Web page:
LAST issue we bought you Volvo’s cracking new AWD the XC 90.
This month the kind folk at Sunshine Volvo have insisted we get behind the wheel of its baby brother, the XC 70.
More compact and agile, yet still suited to weekends of the beaten track, the AWD XC 70 is a touring machine with oodles of appeal. It was Volvo’s original cross country offering back in the late 1990s and it has not just stood the test of time, but adapted to technology like a true chameleon.
Sharper looking than other competitors in its class, the all wheel drive station wagon has a new-look grille, along with interior changes that add to its slick presentation. With loads of space for surfboards, golf clubs, the kids and even the dog, the practical aspects impress but don’t scream SUV.
Equally at home on dusty roads, the XC 70 craves getaways into the Hinterland and beyond. The car seems right at home traversing undulating dirt roads and navigating a few bumps along the way.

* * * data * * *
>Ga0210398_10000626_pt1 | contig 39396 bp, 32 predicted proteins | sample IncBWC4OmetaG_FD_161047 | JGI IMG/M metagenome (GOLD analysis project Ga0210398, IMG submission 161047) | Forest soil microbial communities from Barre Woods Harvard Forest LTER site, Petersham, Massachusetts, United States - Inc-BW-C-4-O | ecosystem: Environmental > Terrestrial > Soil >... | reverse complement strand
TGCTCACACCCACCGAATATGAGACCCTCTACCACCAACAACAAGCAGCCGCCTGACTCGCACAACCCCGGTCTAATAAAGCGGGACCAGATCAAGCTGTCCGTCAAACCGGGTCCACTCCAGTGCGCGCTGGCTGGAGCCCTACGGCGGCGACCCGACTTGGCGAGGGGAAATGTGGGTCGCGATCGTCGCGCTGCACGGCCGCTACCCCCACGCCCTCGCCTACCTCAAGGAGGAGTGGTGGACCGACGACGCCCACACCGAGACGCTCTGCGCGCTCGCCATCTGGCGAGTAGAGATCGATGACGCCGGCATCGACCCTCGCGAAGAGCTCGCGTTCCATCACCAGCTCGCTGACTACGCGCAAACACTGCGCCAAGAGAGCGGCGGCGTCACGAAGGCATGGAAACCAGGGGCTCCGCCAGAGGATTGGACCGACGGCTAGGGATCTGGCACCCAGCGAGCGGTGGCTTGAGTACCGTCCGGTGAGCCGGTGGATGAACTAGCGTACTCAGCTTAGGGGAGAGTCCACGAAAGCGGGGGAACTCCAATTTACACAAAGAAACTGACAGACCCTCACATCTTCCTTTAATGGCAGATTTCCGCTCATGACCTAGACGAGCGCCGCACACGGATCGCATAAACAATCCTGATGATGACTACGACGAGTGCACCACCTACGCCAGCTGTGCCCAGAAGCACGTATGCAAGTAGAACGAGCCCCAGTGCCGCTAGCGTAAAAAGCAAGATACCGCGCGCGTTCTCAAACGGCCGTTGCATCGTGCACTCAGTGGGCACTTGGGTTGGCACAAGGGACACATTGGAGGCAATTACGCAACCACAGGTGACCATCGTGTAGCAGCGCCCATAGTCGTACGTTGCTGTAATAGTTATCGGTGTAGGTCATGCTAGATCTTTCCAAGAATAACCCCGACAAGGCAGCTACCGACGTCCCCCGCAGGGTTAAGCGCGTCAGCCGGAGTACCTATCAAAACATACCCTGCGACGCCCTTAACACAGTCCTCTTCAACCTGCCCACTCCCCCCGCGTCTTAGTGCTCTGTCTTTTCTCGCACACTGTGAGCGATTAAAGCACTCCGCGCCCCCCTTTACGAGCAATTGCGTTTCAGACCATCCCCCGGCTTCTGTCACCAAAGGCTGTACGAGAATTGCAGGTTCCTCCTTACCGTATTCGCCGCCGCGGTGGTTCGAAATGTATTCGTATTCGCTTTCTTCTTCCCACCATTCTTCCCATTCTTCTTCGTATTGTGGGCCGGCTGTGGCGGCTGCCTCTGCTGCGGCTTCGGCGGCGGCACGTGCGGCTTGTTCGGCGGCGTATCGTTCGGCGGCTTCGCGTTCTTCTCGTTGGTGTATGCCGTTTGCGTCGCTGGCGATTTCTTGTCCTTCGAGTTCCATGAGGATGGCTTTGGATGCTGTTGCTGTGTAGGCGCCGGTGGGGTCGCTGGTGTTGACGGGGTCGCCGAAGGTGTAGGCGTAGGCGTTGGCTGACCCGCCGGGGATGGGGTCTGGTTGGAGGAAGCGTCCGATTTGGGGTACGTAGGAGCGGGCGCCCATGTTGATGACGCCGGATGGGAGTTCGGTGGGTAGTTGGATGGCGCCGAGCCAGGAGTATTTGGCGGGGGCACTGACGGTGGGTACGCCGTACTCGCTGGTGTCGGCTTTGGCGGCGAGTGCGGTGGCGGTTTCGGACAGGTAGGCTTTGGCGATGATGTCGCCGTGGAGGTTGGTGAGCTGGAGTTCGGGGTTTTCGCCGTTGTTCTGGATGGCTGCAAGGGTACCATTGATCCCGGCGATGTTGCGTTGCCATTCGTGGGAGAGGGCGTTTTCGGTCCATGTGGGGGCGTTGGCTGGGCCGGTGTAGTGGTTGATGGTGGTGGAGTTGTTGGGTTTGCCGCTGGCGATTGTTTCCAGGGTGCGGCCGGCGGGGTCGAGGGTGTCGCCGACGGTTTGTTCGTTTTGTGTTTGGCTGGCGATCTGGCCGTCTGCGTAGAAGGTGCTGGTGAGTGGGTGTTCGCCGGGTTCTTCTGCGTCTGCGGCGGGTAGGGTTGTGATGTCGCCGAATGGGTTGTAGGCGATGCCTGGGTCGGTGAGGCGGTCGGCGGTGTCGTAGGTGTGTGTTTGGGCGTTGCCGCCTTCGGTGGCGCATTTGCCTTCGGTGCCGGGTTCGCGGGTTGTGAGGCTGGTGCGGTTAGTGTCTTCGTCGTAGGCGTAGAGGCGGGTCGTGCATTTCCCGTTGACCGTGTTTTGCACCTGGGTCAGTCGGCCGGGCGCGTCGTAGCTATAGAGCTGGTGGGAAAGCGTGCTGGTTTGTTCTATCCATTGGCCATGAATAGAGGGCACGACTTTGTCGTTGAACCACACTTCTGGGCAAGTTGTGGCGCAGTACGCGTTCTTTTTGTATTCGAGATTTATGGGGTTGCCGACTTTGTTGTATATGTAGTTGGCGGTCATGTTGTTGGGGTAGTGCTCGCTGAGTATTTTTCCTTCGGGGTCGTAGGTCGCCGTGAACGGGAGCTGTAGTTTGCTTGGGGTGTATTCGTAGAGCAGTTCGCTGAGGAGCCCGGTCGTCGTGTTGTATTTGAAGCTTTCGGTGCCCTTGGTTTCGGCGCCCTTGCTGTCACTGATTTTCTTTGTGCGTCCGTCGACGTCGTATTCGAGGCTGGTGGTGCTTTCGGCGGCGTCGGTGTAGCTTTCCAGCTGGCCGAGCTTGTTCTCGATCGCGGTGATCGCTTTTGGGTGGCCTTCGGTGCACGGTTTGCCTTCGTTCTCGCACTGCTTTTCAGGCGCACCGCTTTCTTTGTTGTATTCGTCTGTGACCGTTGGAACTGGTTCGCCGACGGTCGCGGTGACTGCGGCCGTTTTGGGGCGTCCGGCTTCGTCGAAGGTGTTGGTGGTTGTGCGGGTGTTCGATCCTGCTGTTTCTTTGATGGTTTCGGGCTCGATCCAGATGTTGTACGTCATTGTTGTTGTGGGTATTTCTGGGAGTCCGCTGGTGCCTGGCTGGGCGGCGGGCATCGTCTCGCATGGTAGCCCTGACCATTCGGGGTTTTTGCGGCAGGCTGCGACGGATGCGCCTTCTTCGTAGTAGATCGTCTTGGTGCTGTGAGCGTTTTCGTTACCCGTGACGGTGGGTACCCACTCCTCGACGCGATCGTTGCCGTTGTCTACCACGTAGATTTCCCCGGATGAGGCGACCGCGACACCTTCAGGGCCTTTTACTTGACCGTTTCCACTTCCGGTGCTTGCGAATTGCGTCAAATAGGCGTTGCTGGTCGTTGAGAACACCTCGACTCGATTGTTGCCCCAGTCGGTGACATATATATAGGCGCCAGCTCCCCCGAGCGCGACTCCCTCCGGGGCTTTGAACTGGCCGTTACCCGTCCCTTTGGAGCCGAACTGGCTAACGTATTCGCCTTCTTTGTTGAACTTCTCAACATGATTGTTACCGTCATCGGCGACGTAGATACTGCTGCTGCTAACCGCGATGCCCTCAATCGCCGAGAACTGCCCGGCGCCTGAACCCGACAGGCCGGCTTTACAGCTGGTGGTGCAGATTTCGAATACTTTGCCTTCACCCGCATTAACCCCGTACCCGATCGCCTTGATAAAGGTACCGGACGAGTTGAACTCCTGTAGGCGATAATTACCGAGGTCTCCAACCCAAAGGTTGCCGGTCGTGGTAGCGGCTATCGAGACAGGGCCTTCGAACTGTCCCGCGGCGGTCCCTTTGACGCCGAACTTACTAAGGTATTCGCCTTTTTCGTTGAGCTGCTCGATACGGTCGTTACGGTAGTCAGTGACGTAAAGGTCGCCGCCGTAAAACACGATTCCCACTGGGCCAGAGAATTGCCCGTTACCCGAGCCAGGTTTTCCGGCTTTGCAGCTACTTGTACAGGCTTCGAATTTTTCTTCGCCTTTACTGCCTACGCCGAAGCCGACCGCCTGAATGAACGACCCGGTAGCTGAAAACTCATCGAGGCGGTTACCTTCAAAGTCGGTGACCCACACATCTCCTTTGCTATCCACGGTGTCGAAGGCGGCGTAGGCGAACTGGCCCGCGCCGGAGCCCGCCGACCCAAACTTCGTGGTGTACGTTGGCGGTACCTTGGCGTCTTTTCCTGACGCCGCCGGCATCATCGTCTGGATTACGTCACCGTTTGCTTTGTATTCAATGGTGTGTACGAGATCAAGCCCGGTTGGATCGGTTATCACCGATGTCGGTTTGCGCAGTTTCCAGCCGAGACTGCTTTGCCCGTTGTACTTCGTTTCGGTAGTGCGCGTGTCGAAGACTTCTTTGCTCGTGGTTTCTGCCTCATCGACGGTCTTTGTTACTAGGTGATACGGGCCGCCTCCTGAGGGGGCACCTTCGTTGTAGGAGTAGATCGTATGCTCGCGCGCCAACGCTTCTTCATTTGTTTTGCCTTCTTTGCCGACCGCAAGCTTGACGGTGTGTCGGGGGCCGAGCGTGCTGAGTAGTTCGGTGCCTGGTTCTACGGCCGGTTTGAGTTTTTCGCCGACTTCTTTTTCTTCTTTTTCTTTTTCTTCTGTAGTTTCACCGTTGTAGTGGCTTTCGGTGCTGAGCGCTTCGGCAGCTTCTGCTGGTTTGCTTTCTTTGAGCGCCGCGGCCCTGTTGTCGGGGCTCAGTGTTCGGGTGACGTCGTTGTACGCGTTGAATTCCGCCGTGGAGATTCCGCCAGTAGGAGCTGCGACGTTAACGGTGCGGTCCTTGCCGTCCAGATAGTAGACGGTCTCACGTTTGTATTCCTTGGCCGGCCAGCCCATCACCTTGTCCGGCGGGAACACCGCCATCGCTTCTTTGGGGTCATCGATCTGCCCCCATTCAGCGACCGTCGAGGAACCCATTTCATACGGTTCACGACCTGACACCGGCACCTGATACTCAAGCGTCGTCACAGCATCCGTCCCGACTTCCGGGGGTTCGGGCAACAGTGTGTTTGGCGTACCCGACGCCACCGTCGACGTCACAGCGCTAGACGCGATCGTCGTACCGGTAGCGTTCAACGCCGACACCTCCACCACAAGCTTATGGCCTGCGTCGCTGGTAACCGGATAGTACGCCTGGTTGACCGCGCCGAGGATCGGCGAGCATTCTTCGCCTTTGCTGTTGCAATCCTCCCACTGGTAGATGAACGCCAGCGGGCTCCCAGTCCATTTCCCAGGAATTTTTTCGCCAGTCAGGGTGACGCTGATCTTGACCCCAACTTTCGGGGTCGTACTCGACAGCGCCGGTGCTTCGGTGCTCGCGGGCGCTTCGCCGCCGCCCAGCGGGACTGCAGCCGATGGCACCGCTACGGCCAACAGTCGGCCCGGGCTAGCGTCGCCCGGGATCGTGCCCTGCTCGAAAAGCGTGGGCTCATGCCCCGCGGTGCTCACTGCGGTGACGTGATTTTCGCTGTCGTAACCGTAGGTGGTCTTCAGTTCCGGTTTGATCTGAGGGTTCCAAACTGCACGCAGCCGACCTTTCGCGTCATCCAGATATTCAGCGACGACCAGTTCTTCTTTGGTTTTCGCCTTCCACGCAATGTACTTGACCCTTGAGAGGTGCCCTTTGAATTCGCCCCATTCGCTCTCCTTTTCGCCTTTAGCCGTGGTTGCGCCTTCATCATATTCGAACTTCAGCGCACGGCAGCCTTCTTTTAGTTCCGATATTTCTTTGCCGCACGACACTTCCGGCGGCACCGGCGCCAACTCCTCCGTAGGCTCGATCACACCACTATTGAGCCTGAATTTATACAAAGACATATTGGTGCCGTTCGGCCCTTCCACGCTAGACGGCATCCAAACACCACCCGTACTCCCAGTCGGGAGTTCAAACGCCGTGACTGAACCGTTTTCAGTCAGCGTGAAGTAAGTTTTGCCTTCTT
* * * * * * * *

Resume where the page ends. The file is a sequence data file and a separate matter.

The diesel version yearns to stretch its legs on long trips and offers adequate torque of 420Nm and a high 151kW power output produced from its all-new 2.4-litre D5 five-cylinder turbo diesel.
The new D5 engine was developed in house by Volvo and meets Euro 5 emission standards while upping the performance, lowering emissions and improving fuel economy compared to the previous D5.
It is also available in the petrol naturally aspirated 3.2-litre transverse six-cylinder engine producing 175kW and 320Nm of torque. Both petrol and diesel engines drive all four wheels through Volvo’s adaptive six-speed geartronic automatic transmission.
Volvo Car Australia managing director Alan Desselss, commented at the start of the year that the brand was poised to increase its presence in the prestige and luxury sectors and his comments have resonated with consumers.
Sales manager at Sunshine Volvo Manny Cachia, attributes the catch to a clever blend of authenticity and practicality.
“It’s the combination of a few things, but in particular the XC 70 keeps Volvo’s core clients and introduces a new buyer that is looking for practicality, safety and that European mark,” he says.
“Not everyone can afford to jump into the top end of the European market, but they’re still looking for a jump up from Japanese cars. That’s the niche appeal of this car and the reason it continues to be such a steady seller.”